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Keowee courier. (Pickens Court House, S.C.) 1849-current, November 03, 1920, Image 5

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New Fall and Winter Goods
Many of them bought in past two weeks; all others
marked down to basis of present cost, making reductions
over opening prices 25 per cent average, some items
reaching near 50 per cent off. We are unusually well!
equipped to take care of the big family bills. Bring your
bills here and let us show you. Most complete stocks of |
Ladies' Ready-to ?Wear, Men's and Boys
Clothing, Shoes, Dry Goods, Etc.
Ladies" Suits.
Many Ladies' Beautiful Serge and
Tricotine Suits, bought on late market
and now marked at prices that have
been impossible to make for past two
seasons. The value on Suits such as
these, before the recent price decline,
was $35.00 to $65.00. Every Suit,
absolutely All-Wool and now marked
from $19.75 on and up to $38.50.
Ladies'1 Long Coats
Cheaper this season than for some
time. The styles are only slightly
different from last season, being main
ly the very large Collars-Brown,
Blue, Gray and Black. Priced
$15.75 to $39.50.
Three Stylos - Groat Values.
Dark Blue French Serge, All
Wool One-IMece Dresses, Braid
and Button, trimmed in newest
styles, two pockets and holt all
around. Actual value $23.75, now
One-Half Previous Price.
Art Silk, was $1.00, now . . . .50c.
Art Silk, was $1.50, now.75c.
Pure Thread Silk, was $2.25
Pure Thread Silk, was $1.00,
Young Men's English Suits, in
plain or belted, single or double
breast styles. GOLD MEDAL
Brand, All-Wool Fabrics, best
Solid Colors and Fancy Patterns.
Priced very low considering qual
ity o? tailoring, linings, etc. The
range is now
$25.00 and up to $38.50
Wool Cassi more Trousers, good
patterns, worth $10.00 to $12.00
on last season's prices OTT Efl
here-Now priced.Oli?U
Men's Heavy All-Wool Worsted
Navy and Brown Fancies
at, per pair .
Men's Heavy Gray Cassi mere
Pants, Kersey Pattern,
Special price, pair. . . .
: a HS i mere
Heavy Black Taffeta, Cold Selv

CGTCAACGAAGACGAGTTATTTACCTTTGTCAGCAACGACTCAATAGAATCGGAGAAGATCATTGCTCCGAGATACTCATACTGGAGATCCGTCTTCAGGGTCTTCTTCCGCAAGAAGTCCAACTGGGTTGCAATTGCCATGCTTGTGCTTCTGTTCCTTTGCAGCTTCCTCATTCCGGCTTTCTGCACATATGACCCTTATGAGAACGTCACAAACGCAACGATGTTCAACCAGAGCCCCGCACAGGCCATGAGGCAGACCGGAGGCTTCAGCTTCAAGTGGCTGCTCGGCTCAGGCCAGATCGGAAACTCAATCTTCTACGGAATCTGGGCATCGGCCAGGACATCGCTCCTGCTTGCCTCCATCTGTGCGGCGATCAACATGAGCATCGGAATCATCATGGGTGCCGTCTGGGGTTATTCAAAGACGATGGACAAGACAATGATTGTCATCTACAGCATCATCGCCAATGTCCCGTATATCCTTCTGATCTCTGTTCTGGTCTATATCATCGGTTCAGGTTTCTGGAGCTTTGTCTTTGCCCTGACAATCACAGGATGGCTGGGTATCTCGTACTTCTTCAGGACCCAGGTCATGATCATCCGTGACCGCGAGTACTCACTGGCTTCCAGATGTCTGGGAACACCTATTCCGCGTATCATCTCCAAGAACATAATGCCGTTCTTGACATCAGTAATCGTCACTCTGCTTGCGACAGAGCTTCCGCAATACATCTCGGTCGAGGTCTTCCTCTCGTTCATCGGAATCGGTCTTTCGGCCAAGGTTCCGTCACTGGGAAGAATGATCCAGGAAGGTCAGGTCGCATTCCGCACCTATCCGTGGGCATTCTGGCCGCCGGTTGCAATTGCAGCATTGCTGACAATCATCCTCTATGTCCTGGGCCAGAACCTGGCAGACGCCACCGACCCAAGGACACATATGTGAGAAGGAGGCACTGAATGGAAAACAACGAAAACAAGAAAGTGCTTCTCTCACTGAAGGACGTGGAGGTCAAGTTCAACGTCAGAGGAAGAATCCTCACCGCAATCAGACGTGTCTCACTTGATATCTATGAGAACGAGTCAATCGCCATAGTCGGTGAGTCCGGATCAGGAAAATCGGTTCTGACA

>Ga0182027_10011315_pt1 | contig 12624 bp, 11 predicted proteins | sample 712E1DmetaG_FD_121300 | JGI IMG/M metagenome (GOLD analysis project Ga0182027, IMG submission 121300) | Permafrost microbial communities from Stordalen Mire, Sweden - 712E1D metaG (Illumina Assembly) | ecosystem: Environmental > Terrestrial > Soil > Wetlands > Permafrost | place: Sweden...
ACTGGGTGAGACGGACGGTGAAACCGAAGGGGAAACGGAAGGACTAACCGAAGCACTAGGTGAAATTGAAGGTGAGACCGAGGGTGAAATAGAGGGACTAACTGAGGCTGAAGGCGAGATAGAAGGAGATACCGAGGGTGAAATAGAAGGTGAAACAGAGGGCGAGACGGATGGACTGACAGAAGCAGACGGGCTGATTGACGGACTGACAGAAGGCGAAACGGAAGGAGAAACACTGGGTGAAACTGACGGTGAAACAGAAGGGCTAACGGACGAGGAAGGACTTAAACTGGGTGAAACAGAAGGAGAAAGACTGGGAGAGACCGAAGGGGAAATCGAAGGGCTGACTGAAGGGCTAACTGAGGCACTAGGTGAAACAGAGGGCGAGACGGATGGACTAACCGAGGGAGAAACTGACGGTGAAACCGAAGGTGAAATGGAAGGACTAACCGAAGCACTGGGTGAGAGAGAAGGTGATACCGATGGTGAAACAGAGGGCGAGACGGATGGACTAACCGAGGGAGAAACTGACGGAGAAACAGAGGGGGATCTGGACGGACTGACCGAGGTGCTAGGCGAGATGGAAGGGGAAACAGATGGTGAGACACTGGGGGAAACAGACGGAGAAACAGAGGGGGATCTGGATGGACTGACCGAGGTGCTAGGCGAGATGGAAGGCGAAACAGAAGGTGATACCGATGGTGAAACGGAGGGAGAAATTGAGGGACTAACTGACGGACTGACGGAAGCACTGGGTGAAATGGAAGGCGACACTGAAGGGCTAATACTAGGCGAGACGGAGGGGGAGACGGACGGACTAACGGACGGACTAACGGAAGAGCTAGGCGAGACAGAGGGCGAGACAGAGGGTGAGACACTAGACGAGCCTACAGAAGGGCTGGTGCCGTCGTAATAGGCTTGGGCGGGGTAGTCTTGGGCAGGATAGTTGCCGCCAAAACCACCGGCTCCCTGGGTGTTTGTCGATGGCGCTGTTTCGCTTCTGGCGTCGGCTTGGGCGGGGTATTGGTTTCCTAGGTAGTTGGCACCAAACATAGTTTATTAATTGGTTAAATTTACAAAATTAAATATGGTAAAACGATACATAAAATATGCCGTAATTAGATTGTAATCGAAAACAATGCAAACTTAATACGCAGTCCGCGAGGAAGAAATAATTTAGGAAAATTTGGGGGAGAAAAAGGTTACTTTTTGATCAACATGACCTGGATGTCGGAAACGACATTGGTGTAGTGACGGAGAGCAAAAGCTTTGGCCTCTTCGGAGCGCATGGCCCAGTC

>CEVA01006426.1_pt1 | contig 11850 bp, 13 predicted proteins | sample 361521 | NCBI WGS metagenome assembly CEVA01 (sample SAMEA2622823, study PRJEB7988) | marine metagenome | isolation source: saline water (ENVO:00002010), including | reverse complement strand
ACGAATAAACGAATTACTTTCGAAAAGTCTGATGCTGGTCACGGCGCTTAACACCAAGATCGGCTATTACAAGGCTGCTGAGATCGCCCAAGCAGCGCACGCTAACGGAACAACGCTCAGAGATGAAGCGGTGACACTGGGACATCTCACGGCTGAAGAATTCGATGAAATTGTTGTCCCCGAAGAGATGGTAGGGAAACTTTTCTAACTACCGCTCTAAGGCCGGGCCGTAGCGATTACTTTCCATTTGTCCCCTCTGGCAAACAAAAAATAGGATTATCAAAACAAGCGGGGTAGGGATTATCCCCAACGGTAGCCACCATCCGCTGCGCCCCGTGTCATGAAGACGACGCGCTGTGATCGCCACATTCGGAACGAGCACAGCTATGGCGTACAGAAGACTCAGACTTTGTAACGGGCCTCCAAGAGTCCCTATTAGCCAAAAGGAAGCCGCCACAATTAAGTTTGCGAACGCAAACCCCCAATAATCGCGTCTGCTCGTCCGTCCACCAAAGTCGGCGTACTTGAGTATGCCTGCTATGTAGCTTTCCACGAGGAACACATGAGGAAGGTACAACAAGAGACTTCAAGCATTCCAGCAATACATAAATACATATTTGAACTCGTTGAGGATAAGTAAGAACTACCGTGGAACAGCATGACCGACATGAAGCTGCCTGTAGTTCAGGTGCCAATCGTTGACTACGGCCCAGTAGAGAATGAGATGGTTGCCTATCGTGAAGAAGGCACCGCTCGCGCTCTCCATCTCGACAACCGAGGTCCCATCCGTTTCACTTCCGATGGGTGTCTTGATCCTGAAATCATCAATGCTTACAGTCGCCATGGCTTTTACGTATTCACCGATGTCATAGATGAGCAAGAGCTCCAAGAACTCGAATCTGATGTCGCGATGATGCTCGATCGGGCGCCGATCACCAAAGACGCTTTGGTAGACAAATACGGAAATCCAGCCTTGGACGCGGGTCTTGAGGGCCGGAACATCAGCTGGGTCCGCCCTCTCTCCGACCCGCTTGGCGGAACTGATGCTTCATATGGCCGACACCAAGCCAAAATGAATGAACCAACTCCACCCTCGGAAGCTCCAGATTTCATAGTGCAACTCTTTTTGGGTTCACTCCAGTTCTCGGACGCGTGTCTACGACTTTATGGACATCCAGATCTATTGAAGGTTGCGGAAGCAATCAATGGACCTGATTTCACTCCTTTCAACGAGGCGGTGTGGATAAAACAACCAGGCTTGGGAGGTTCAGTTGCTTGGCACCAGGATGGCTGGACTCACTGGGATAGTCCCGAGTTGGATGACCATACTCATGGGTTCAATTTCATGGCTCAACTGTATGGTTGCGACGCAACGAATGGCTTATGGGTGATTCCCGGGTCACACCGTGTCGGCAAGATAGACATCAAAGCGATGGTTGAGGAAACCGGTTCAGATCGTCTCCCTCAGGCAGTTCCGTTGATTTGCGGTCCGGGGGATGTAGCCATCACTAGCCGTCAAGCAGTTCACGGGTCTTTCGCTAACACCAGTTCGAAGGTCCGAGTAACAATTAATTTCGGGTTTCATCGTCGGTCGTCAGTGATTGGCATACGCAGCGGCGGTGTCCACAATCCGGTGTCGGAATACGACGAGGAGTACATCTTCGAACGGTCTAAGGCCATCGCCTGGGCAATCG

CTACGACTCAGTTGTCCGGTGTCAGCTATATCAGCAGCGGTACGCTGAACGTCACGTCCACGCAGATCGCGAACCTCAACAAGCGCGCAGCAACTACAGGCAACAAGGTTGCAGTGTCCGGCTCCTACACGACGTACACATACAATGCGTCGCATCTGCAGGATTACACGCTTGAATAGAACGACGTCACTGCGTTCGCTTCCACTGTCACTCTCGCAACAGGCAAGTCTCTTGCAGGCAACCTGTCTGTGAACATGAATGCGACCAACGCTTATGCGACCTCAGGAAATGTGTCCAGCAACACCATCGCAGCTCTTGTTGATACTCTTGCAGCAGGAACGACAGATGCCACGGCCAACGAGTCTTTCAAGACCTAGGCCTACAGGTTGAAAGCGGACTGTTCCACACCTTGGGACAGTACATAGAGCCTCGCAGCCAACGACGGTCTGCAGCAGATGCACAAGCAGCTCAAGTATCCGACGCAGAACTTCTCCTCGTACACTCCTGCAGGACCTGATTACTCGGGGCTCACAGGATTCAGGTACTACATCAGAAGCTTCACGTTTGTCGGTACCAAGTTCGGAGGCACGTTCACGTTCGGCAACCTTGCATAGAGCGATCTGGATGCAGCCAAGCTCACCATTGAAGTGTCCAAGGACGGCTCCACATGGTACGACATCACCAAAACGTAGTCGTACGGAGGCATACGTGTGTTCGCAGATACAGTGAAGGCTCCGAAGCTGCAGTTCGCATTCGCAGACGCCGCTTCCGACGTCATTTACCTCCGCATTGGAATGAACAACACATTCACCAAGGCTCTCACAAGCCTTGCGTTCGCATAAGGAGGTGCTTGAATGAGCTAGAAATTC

Boys' All-Wool Suits, In range
8 to 17 size, now
$6.50 TO $15.00
$5.00 TO $7.50
These Aro Special Values.
Young Men's High Grade All
New price, per yard.
Colored Taffetas, 36 inches
New price, per yard.
36-inch Messallnes, all colors,
heavy weight, Ol PC
New price, per yard.... ?p I lUU
Dutchess Satin, Black only, has
been as high as $3.50
per yard-Now only.
Boys' Heavy Brown, Roll
Boys' Heavy Rib-Knit
Wool, each .$5.00
$2.25 to $4.50.
Navy Blue Rib Knit Wool Sweat
ers, Red Sailor Collar
and Bolt-Each.
Girls' All-Wool Slip-on
ors, Blouse, assorted col
ors-Each .
n Sweat
Boys' Strong made Corduroy
Knee Pants, in Fine and medium
Cord-sizes 8 to 17 CM CO
Per pair.y I1 JU
Boys' Wool Blouses in Brown or
Gray Mixtures, neatly made, with
Button-on Collar.C*i *}C
$1.50 to $5.00.
Boys' Gray Wool Mixed Sweat
ers, each .$1.50
Boys' Kahki Wool Slip-on,
$1.50 to $7.50.
Men's Gray Cotton Sweaters,
with Heavy Roll Collar and two
Men's Heavy Rope-Cord Wool
Knit Sweaters, nssorted colors,
worth $7.50,
Now, each .
Men's All-Wool Sweaters, lu
very heavy oi Fino-Itih Knit, as
sorted staple colors,
$10.00 values, Now.
rd Wool
ii tern, in
Knit, as
Ladies* Wool and Cotton Tux
edo or Blouse Stylo Sweaters, all
newest Colors,
Now only.
All-Wool Slip-on Blouse Sweat
ers, newest colors, about
$7.50 value, <*A Efl
Now p.-lced .y*TiUU
Button-up, better styles, in All
Wool Zephyr Yarns, or Close Rib
Knit, very special at, each
$5.00 TO $7,50
New Silk Blouses.
New Stock-Styles new and pretty. All
Silk, fine quality Georgette or Crepe de
Chine, in ali the best colors. Back to old
time prices for this quality. Have been as
high as $10.00; now choice $4.50.
Good Shoes Only!